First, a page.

On Nov. 1-2, the Executives’ Alliance for Boys and Men of Color convened its foundation CEO members and other community stakeholders to explore the idea that boys and men of color (BMOC) are the architects of their own liberation. The leaders of the convening – mostly young men of color who are organizing for systems change in their communities – repeatedly reminded us that they are not helpless souls who need saving but human beings with agency and vision that need to be respected if we are all to be free.
Executives’ Alliance applied the wisdom of these young men to its practices. Its members provided $3 million in seed funding last year for the National Youth Alliance for Boys and Men of Color, which then re-granted funds to grassroots groups and local youth campaigns. Equally as important, several of the grassroots leaders are key partners and advisers to Executives’ Alliance so that operations and philanthropic strategy more accurately reflect their lived experiences. These young leaders, as well as other men of color who contributed to the convening, had clear advice for philanthropy and the role our sector plays in supporting the liberation of BMOC.
The closing plenary invited grassroots leaders to explore the nuances of the popular movement chant by Assata Shakur:
It is our duty to fight for our freedom.
It is our duty to win.
We must love each other and support each other.
We have nothing to lose but our chains.
Calvin Williams, senior associate at Movement Strategy Center and coordinator of the National Youth Alliance, moderated an unapologetic and clear call to action among current and former organizers about how funders can genuinely contribute to freeing us all from our chains.
1. Fund the stuff. Jamal Jones, co-executive director of Baltimore Algebra Project and National Youth Alliance reminded funders that they have the money. He is tired of hearing how work that makes a difference doesn’t fit into a portfolio or priority area. David Celedon, also with the National Youth Alliance and with Resilience OC/Sons & Brothers Funders agreed with Jamal. David mentioned that some of his partners who have low incomes use their personal resources to advance their work. He noted the hypocrisy of funders being able to host an event in a four-star hotel in one of America’s most expensive cities but not being able to find ways to fund grassroots work.
2. Protect grassroots leaders. Jamal encouraged funders to read the literature their grantees are reading. Once funders understand the frameworks that influence grassroots work they can protect the people looking to change the system instead of protecting the systems.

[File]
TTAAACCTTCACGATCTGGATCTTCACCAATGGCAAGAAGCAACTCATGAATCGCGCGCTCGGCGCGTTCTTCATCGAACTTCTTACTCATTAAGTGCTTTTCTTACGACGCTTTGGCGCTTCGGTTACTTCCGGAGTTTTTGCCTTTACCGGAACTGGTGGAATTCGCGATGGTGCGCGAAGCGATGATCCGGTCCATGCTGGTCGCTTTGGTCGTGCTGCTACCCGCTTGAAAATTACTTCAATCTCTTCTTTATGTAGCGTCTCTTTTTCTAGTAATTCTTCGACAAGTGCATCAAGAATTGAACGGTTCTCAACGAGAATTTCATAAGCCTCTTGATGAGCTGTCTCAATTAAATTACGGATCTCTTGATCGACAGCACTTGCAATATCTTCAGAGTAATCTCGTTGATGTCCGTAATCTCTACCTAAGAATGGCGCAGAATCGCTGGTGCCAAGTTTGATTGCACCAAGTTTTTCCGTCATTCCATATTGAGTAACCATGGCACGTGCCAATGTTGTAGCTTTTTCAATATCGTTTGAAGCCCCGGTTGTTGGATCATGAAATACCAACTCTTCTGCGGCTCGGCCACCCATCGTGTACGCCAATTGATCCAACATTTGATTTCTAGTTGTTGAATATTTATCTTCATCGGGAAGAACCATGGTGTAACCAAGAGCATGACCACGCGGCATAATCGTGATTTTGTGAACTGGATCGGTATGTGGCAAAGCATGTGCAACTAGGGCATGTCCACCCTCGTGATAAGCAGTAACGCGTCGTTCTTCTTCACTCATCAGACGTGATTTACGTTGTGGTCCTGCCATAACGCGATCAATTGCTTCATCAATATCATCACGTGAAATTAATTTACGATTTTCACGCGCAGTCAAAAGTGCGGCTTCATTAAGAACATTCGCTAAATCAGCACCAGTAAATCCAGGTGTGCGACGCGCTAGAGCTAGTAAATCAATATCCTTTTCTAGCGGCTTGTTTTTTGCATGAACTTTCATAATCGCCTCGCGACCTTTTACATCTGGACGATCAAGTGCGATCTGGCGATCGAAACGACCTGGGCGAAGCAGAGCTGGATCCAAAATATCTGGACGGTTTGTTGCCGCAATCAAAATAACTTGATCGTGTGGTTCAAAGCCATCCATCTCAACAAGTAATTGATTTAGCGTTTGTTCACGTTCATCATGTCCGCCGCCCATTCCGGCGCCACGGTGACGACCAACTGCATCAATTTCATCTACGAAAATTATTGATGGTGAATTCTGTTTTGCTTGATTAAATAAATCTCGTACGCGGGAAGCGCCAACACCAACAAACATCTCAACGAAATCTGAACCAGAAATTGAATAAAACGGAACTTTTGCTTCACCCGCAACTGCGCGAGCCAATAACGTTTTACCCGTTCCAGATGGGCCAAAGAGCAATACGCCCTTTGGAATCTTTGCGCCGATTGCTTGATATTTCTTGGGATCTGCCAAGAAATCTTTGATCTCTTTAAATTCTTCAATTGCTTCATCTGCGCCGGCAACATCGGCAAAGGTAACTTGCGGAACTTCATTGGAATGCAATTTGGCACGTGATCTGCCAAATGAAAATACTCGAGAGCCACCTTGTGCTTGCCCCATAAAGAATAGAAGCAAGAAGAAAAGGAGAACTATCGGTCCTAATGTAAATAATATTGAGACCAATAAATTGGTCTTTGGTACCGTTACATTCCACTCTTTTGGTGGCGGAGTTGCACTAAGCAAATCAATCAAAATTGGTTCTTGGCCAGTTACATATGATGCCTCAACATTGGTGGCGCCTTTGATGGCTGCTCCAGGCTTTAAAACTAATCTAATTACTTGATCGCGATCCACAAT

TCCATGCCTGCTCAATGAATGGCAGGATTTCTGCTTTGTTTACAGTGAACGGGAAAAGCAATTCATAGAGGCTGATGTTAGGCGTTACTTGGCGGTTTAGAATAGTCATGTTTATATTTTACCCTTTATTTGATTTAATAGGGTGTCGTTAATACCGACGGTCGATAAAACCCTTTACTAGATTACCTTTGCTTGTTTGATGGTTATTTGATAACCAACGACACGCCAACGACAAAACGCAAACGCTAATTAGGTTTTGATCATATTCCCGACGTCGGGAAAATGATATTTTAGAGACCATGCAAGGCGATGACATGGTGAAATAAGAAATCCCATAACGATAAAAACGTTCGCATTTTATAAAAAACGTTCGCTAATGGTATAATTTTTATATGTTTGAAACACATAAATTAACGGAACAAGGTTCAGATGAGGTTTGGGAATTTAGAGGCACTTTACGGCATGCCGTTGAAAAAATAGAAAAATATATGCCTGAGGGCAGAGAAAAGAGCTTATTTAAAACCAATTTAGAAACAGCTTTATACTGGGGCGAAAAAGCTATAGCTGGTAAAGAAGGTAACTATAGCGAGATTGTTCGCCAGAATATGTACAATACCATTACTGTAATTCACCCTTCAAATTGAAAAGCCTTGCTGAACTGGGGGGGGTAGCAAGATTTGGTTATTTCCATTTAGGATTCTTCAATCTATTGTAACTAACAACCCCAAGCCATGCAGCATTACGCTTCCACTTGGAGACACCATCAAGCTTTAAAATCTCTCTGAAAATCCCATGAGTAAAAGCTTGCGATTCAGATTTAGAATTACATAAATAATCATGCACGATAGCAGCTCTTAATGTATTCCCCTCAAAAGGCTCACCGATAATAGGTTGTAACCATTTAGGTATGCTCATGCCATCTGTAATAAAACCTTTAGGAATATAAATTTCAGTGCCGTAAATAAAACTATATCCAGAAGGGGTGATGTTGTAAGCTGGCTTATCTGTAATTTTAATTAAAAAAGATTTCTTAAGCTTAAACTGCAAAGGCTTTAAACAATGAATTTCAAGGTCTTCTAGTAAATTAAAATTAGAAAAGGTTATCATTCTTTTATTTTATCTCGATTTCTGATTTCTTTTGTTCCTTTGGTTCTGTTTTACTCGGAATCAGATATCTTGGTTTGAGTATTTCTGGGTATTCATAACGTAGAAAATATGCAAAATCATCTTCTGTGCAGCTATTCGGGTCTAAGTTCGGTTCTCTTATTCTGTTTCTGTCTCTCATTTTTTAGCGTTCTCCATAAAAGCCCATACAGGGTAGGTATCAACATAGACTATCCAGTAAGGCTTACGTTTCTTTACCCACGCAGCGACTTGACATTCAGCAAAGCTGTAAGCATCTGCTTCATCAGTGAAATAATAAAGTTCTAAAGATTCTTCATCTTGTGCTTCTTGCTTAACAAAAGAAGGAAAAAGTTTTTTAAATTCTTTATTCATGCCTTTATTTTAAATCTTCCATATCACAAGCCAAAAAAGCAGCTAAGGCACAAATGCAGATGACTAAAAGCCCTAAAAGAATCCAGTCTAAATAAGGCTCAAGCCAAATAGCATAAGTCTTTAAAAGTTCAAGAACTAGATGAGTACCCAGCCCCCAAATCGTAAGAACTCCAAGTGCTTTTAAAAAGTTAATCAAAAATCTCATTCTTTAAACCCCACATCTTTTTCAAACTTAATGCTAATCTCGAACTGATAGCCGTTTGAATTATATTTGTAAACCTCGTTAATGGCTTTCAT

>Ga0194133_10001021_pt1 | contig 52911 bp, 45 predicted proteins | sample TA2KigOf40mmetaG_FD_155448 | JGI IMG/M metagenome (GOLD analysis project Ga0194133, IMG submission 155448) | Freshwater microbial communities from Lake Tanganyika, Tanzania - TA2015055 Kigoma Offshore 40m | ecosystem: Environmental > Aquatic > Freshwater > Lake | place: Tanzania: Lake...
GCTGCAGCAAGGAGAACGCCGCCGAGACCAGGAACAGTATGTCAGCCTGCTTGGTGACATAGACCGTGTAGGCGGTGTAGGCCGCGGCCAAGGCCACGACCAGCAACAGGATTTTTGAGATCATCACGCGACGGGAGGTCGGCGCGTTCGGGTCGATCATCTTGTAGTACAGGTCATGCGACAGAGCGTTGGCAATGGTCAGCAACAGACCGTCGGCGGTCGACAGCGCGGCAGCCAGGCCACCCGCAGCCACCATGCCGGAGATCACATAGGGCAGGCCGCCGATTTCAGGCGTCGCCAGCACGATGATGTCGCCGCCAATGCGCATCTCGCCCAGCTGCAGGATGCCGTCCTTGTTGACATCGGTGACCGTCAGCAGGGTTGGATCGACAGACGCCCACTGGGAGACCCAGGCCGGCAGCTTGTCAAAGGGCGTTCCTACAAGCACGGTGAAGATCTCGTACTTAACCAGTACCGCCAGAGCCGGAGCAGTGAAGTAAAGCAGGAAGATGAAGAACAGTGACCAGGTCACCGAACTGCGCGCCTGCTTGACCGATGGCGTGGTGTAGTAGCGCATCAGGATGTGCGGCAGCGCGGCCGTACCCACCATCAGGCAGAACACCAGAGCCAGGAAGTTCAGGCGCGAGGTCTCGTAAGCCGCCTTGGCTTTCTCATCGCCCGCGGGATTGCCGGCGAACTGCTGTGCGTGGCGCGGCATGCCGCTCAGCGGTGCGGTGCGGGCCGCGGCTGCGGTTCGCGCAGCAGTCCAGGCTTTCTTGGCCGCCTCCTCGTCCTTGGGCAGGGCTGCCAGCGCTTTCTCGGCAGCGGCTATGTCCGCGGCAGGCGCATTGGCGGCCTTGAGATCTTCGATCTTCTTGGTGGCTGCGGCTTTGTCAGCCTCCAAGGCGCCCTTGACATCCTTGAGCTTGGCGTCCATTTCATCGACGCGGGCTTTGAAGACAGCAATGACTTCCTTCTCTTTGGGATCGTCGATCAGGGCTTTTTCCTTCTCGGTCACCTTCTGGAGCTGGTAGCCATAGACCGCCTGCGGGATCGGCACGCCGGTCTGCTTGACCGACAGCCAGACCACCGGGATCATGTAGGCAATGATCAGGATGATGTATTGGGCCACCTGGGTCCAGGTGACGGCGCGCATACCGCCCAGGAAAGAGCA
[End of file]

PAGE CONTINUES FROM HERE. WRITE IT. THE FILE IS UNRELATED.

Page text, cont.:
3. Take risks, and fund healing. Greg Hodge, an organizer and owner of Khepera Consulting, reminded philanthropy that racism is traumatic. Organizers and community leaders have wisdom that heals such trauma. Funders need to support those practices, even if it seems risky, because they are key to liberation.
4. Flip the table. Funders tend to be afraid of supporting 501(c)4 work, but Lateefah Simon, CEO of Akonadi Foundation, wants philanthropy to anoint communities to take back local governments. Government is the largest funder, and unless we support those who are willing to flip the table and reclaim power in their communities, grant dollars will not be affective.
Those in formal political leadership at the convening also had directives for philanthropy. Marc Philpart, senior director at PolicyLink, moderated a panel of politicians who are men of color, equally committed to liberation.
1. Do advocacy. Washington State Sen. John McCoy explained the importance of educating people in positions of power about the realities of BMOC, the scope of inequity and the kind of changes that have impact. Every time a new leader takes office or acquires power, philanthropy should educate them about the realities in our communities.
2. Build coalitions. While Sen. McCoy called for advocacy, Dr. Edwin M. Quezada, superintendent of schools in Yonkers, New York, emphasized that we don’t need new data about disparities: “The data is clear.” He values assistance in building coalitions and cultivating more leaders of color. Philanthropy can develop the necessary diverse and broad coalitions to advance successful strategies more easily than politicians can.
3. Teach people how to build financial resources. Our sector has knowledge about investments and wealth management that are assets to those cultivating liberation for BMOC. California Assemblymember Reginald Byron Jones-Sawyer Sr. wants philanthropy to teach others about how to start endowments whose expressed purpose is to support BMOC.
The leaders at the Executives’ Alliance general meeting were clear: Philanthropy has a role to play in our liberation. Which of these steps is your foundation willing to take? Whatever the risk may be, we have nothing to lose but our chains.
Jeanné Isler is VP and Chief Engagement Officer at NCRP, and is a big advocate of liberated spaces. To learn more about the most recent Executives’ Alliance general meeting, follow #OURLiberation on Twitter.